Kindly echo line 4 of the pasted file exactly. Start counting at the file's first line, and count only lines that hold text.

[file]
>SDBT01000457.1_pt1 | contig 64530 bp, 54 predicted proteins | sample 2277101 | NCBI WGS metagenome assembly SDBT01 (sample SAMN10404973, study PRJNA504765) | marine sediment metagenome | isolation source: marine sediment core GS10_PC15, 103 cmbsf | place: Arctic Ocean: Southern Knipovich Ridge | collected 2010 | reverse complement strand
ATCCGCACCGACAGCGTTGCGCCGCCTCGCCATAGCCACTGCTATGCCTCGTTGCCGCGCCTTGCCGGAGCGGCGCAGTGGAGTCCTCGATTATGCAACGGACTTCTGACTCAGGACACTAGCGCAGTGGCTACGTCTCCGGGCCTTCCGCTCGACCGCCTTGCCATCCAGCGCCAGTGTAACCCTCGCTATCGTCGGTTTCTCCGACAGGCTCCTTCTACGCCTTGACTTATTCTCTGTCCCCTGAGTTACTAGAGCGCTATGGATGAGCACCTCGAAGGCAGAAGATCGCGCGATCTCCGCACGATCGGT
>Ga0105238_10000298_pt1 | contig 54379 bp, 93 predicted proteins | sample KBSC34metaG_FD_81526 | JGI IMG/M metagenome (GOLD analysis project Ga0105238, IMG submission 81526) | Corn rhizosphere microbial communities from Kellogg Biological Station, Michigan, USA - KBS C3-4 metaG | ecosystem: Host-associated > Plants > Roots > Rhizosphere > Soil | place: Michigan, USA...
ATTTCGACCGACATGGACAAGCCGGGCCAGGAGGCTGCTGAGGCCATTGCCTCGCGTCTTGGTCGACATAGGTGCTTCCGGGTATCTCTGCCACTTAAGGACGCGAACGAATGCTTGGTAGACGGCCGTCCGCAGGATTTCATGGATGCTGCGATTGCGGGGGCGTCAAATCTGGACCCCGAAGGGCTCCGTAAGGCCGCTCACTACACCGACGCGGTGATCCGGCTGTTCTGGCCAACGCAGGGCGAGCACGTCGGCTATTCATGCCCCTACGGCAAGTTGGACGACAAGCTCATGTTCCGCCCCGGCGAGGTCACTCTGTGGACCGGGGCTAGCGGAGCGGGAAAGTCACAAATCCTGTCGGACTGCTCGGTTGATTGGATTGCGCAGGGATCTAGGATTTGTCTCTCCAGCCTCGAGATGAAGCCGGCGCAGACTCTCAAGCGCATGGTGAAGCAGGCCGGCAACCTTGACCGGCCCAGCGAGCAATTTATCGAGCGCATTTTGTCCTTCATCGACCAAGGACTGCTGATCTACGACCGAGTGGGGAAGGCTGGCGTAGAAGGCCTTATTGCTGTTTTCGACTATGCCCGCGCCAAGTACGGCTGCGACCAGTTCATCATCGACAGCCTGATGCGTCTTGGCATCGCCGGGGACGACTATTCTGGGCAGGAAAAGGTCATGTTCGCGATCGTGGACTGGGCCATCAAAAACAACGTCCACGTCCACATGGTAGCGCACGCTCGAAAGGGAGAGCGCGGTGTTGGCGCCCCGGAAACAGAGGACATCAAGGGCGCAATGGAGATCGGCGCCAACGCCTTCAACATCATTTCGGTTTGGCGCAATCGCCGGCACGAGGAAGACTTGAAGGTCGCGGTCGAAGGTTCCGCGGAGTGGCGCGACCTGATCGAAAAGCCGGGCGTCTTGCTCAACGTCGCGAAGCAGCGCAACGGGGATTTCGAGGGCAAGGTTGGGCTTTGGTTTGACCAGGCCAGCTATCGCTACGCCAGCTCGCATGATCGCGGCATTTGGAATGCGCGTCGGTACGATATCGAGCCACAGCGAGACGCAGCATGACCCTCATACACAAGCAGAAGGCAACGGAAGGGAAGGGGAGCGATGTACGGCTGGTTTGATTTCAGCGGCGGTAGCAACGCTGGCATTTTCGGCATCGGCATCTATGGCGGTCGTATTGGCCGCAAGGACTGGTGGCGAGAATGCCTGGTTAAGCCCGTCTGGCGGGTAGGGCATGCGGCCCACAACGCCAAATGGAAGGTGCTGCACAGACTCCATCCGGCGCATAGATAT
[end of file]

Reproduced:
ATTTCGACCGACATGGACAAGCCGGGCCAGGAGGCTGCTGAGGCCATTGCCTCGCGTCTTGGTCGACATAGGTGCTTCCGGGTATCTCTGCCACTTAAGGACGCGAACGAATGCTTGGTAGACGGCCGTCCGCAGGATTTCATGGATGCTGCGATTGCGGGGGCGTCAAATCTGGACCCCGAAGGGCTCCGTAAGGCCGCTCACTACACCGACGCGGTGATCCGGCTGTTCTGGCCAACGCAGGGCGAGCACGTCGGCTATTCATGCCCCTACGGCAAGTTGGACGACAAGCTCATGTTCCGCCCCGGCGAGGTCACTCTGTGGACCGGGGCTAGCGGAGCGGGAAAGTCACAAATCCTGTCGGACTGCTCGGTTGATTGGATTGCGCAGGGATCTAGGATTTGTCTCTCCAGCCTCGAGATGAAGCCGGCGCAGACTCTCAAGCGCATGGTGAAGCAGGCCGGCAACCTTGACCGGCCCAGCGAGCAATTTATCGAGCGCATTTTGTCCTTCATCGACCAAGGACTGCTGATCTACGACCGAGTGGGGAAGGCTGGCGTAGAAGGCCTTATTGCTGTTTTCGACTATGCCCGCGCCAAGTACGGCTGCGACCAGTTCATCATCGACAGCCTGATGCGTCTTGGCATCGCCGGGGACGACTATTCTGGGCAGGAAAAGGTCATGTTCGCGATCGTGGACTGGGCCATCAAAAACAACGTCCACGTCCACATGGTAGCGCACGCTCGAAAGGGAGAGCGCGGTGTTGGCGCCCCGGAAACAGAGGACATCAAGGGCGCAATGGAGATCGGCGCCAACGCCTTCAACATCATTTCGGTTTGGCGCAATCGCCGGCACGAGGAAGACTTGAAGGTCGCGGTCGAAGGTTCCGCGGAGTGGCGCGACCTGATCGAAAAGCCGGGCGTCTTGCTCAACGTCGCGAAGCAGCGCAACGGGGATTTCGAGGGCAAGGTTGGGCTTTGGTTTGACCAGGCCAGCTATCGCTACGCCAGCTCGCATGATCGCGGCATTTGGAATGCGCGTCGGTACGATATCGAGCCACAGCGAGACGCAGCATGACCCTCATACACAAGCAGAAGGCAACGGAAGGGAAGGGGAGCGATGTACGGCTGGTTTGATTTCAGCGGCGGTAGCAACGCTGGCATTTTCGGCATCGGCATCTATGGCGGTCGTATTGGCCGCAAGGACTGGTGGCGAGAATGCCTGGTTAAGCCCGTCTGGCGGGTAGGGCATGCGGCCCACAACGCCAAATGGAAGGTGCTGCACAGACTCCATCCGGCGCATAGATAT